Wear and Tear - or, Hints for the Overworked
29 Pages

Wear and Tear - or, Hints for the Overworked


Downloading requires you to have access to the YouScribe library
Learn all about the services we offer


The Project Gutenberg EBook of Wear and Tear, by Silas Weir Mitchell This eBook is for the use of anyone anywhere at no cost and with almost no restrictions whatsoever. You may copy it, give it away or re-use it under the terms of the Project Gutenberg License included with this eBook or online at www.gutenberg.net Title: Wear and Tear or, Hints for the Overworked Author: Silas Weir Mitchell Release Date: August 17, 2004 [EBook #13197] Language: English Character set encoding: ISO-8859-1 *** START OF THIS PROJECT GUTENBERG EBOOK WEAR AND TEAR *** Produced by Bryan Ness and PG Distributed Proofreaders WEAR AND TEAR, OR HINTS FOR THE OVERWORKED BY S. WEIR MITCHELL, M.D., LL.D. HARV., MEMBER OF THE NATIONAL ACADEMY OF SCIENCES, PRESIDENT OF THE COLLEGE OF PHYSICIANS OF PHILADELPHIA, ETC. FIFTH EDITION, THOROUGHLY REVISED. PHILADELPHIA: J.B. LIPPINCOTT COMPANY. LONDON: 10 HENRIETTA STREET, COVENT GARDEN 1891 Entered according to Act of Congress, in the year 1871, by J.B. LIPPINCOTT & CO., In the Office of the Librarian of Congress at Washington. PRINTED BY J. B. LIPPINCOTT COMPANY, PHILADELPHIA. PREFACE. The rate of change in this country in education, in dress, and in diet and habits of daily life surprises even the most watchful American observer. It is now but fifteen years since this little book was written as a warning to a restless nation possessed of an energy tempted to its largest uses by unsurpassed opportunities.



Published by
Published 08 December 2010
Reads 49
Language English
The Project Gutenberg EBook of Wear and Tear, by Silas Weir MitchellThis eBook is for the use of anyone anywhere at no cost and withalmost no restrictions whatsoever. You may copy it, give it away orre-use it under the terms of the Project Gutenberg License includedwith this eBook or online at www.gutenberg.netTitle: Wear and Tear       or, Hints for the OverworkedAuthor: Silas Weir MitchellRelease Date: August 17, 2004 [EBook #13197]Language: EnglishCharacter set encoding: ISO-8859-1*** START OF THIS PROJECT GUTENBERG EBOOK WEAR AND TEAR ***Produced by Bryan Ness and PG Distributed Proofreaders  WEAR AND TEAR,ROHINTS FOR THE OVERWORKEDYBS. WEIR MITCHELL, M.D., LL.D. HARV.,MEMBER OF THE NATIONAL ACADEMY OF SCIENCES,PRESIDENT OF THE COLLEGE OF PHYSICIANS OFPHILADELPHIA, ETC.FIFTH EDITION,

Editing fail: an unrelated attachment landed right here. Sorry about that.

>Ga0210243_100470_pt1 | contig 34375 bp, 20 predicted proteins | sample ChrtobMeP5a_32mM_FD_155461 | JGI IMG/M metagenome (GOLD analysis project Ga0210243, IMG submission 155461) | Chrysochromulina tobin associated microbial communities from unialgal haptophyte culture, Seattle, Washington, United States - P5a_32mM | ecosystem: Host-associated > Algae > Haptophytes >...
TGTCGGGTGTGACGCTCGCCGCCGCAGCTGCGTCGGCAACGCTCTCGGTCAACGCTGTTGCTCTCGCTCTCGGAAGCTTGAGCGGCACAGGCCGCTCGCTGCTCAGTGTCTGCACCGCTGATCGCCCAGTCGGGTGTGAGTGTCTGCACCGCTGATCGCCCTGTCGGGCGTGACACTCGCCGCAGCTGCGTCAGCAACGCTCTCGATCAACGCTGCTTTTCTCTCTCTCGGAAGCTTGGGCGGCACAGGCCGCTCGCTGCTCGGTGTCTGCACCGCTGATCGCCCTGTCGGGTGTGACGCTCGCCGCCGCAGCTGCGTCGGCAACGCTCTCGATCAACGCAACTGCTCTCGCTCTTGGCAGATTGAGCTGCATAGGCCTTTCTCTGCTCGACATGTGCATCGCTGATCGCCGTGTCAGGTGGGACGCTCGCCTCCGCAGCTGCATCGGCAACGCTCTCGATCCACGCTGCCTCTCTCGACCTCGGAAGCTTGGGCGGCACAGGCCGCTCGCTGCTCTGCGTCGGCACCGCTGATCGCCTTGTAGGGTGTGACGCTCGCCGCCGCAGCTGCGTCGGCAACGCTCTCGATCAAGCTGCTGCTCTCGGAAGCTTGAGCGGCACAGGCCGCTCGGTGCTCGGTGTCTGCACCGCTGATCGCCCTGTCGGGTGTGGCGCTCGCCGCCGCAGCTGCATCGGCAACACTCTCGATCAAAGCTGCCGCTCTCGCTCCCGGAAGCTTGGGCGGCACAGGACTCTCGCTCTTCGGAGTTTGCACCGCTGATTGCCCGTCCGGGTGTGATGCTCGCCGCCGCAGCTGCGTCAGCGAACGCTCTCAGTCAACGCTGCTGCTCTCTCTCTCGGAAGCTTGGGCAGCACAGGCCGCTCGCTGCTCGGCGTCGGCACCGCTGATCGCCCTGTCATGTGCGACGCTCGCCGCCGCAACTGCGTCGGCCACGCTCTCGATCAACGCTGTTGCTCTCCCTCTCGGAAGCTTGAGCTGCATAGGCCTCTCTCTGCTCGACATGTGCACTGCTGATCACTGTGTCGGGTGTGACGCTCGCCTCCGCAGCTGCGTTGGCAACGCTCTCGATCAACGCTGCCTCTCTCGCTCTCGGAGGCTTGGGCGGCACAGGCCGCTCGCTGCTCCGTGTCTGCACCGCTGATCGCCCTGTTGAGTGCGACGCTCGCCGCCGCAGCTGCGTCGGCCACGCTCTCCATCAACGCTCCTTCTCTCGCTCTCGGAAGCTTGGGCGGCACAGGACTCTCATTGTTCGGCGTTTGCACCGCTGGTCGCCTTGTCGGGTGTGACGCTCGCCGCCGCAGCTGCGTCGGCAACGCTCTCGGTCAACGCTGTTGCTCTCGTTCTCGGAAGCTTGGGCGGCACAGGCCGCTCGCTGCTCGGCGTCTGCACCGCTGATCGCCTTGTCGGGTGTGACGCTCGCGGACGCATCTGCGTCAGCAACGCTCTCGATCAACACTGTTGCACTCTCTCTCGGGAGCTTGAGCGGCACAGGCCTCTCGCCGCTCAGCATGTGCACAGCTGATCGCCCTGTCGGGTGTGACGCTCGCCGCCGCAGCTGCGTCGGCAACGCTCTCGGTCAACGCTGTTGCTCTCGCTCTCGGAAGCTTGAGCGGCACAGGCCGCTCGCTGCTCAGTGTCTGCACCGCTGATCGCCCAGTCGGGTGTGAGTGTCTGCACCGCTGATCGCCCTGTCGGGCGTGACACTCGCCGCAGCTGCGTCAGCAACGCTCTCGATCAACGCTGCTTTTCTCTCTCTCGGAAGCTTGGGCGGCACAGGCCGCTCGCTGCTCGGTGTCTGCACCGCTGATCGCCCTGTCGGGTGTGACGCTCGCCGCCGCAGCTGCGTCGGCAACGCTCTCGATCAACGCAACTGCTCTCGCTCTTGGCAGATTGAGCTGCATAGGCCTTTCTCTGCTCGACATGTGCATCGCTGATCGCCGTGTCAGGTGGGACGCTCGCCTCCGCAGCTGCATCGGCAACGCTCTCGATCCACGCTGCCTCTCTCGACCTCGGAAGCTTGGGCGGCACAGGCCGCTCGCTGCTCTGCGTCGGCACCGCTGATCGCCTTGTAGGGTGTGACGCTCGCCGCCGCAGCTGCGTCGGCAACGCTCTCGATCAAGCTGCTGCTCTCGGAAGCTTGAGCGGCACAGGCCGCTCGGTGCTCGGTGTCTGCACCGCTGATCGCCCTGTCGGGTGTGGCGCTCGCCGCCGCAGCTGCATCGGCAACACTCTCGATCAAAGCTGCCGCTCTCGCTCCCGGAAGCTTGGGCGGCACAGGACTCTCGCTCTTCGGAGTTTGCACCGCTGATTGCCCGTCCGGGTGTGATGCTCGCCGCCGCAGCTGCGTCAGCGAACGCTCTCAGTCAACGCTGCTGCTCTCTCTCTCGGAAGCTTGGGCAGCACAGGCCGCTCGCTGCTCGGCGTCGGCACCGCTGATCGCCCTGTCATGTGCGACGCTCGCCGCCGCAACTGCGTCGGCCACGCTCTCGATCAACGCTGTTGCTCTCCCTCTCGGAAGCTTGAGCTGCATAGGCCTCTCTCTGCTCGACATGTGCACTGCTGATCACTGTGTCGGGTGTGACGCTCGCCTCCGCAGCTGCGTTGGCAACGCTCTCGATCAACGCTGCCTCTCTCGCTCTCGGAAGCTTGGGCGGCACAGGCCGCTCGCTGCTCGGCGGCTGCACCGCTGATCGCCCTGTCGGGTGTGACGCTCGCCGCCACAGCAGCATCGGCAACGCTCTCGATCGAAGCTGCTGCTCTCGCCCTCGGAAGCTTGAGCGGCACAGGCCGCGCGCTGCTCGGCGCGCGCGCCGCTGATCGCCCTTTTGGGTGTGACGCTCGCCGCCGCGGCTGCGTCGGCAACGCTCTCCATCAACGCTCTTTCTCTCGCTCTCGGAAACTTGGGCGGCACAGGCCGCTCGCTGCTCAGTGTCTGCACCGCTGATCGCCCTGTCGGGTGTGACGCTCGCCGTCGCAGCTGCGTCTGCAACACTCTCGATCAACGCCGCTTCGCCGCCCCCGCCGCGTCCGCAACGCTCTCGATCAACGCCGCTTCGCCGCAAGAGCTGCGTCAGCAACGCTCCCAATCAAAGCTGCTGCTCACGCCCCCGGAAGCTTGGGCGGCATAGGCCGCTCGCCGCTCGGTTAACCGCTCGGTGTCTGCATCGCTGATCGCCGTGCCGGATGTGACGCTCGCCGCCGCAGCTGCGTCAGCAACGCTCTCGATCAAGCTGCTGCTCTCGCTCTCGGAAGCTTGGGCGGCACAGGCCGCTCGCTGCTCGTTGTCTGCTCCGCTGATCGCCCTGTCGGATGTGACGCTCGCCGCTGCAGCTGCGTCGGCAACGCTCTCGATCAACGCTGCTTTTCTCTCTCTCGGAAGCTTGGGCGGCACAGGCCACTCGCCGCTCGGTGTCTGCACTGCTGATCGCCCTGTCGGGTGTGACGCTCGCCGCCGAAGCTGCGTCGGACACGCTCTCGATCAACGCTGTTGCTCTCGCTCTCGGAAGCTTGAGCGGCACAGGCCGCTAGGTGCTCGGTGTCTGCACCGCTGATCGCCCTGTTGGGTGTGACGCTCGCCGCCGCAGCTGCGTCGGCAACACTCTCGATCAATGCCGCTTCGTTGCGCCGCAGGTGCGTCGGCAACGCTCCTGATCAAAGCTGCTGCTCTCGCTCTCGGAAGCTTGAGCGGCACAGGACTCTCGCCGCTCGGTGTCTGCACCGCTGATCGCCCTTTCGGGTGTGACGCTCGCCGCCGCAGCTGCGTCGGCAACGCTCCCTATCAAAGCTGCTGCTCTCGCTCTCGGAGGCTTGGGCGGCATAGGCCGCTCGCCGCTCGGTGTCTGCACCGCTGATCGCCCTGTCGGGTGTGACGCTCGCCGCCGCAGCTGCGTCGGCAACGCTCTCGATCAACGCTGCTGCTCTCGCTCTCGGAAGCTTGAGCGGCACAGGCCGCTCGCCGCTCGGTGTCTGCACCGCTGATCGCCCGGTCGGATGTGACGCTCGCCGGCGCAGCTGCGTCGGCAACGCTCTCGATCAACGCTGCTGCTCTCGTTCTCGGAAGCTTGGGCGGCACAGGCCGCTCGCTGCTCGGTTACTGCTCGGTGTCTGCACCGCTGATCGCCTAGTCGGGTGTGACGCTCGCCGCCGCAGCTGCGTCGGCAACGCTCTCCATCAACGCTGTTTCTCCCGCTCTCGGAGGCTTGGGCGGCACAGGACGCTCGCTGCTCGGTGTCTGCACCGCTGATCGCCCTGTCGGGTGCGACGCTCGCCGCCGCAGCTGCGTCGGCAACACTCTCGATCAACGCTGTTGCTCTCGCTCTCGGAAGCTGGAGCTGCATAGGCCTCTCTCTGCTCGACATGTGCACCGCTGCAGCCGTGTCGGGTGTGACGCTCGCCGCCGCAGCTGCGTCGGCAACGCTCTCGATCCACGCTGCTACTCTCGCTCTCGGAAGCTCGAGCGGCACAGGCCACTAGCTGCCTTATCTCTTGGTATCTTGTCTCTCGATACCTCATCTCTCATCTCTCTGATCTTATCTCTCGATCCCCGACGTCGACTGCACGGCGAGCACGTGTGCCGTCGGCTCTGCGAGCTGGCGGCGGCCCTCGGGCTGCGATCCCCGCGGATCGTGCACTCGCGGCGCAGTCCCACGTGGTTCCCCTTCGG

THOROUGHLY REVISED.PHILADELPHIA:J.B. LIPPINCOTT COMPANY.LONDON: 10 HENRIETTA STREET, COVENT GARDEN1981Entered according to Act of Congress, in the year 1871, byJ.B. LIPPINCOTT & CO.,In the Office of the Librarian of Congress at Washington.PRINTED BY J. B. LIPPINCOTT COMPANY, PHILADELPHIA.PREFACE.The rate of change in this country in education, in dress, and in diet and habitsof daily life surprises even the most watchful American observer. It is now butfifteen years since this little book was written as a warning to a restless nationpossessed of an energy tempted to its largest uses by unsurpassedopportunities. There is still need to repeat and reinforce my formerremonstrance, but I am glad to add that since I first wrote on these subjects theyhave not only grown into importance as questions of public hygiene, but vastchanges for the better have come about in many of our ways of living, andeverywhere common sense is beginning to rule in matters of dress, diet, andeducation.The American of the Eastern States and of the comfortable classes[1] isbecoming notably more ruddy and more stout. The alteration in women as tothese conditions is most striking, and, if I am not mistaken, in England there is alessening tendency towards that excess of adipose matter which is still asurprise to the American visiting England for the first time.I should scarcely venture to assert so positively that Americans had obviouslytaken on flesh within a generation if what I see had not been observed by manyothers. It would, I think, be interesting to enter at length upon a study of theseremarkable changes, but that were scarcely within the scope of this little book.[1]Happily, a large class with us. WEAR AND TEAR,ROHINTS FOR THE OVERWORKED.